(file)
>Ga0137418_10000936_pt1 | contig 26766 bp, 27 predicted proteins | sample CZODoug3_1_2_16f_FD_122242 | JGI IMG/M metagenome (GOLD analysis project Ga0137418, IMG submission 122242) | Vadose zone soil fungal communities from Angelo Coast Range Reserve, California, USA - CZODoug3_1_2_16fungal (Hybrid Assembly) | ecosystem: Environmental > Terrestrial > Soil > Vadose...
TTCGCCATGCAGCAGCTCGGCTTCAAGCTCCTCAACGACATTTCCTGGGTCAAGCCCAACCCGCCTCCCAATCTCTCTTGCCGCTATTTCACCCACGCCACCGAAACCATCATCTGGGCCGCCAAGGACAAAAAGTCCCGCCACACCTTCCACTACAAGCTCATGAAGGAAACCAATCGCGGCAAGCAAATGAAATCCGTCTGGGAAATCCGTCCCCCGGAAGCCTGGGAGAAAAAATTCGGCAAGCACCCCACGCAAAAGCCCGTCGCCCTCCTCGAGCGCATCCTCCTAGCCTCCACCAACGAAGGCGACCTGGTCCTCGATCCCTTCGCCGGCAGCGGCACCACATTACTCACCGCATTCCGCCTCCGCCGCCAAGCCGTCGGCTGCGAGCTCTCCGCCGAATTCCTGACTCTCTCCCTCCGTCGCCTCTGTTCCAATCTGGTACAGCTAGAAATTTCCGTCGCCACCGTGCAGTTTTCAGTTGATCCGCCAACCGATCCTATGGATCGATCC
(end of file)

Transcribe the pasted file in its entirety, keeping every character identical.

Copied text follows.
>Ga0137418_10000936_pt1 | contig 26766 bp, 27 predicted proteins | sample CZODoug3_1_2_16f_FD_122242 | JGI IMG/M metagenome (GOLD analysis project Ga0137418, IMG submission 122242) | Vadose zone soil fungal communities from Angelo Coast Range Reserve, California, USA - CZODoug3_1_2_16fungal (Hybrid Assembly) | ecosystem: Environmental > Terrestrial > Soil > Vadose...
TTCGCCATGCAGCAGCTCGGCTTCAAGCTCCTCAACGACATTTCCTGGGTCAAGCCCAACCCGCCTCCCAATCTCTCTTGCCGCTATTTCACCCACGCCACCGAAACCATCATCTGGGCCGCCAAGGACAAAAAGTCCCGCCACACCTTCCACTACAAGCTCATGAAGGAAACCAATCGCGGCAAGCAAATGAAATCCGTCTGGGAAATCCGTCCCCCGGAAGCCTGGGAGAAAAAATTCGGCAAGCACCCCACGCAAAAGCCCGTCGCCCTCCTCGAGCGCATCCTCCTAGCCTCCACCAACGAAGGCGACCTGGTCCTCGATCCCTTCGCCGGCAGCGGCACCACATTACTCACCGCATTCCGCCTCCGCCGCCAAGCCGTCGGCTGCGAGCTCTCCGCCGAATTCCTGACTCTCTCCCTCCGTCGCCTCTGTTCCAATCTGGTACAGCTAGAAATTTCCGTCGCCACCGTGCAGTTTTCAGTTGATCCGCCAACCGATCCTATGGATCGATCC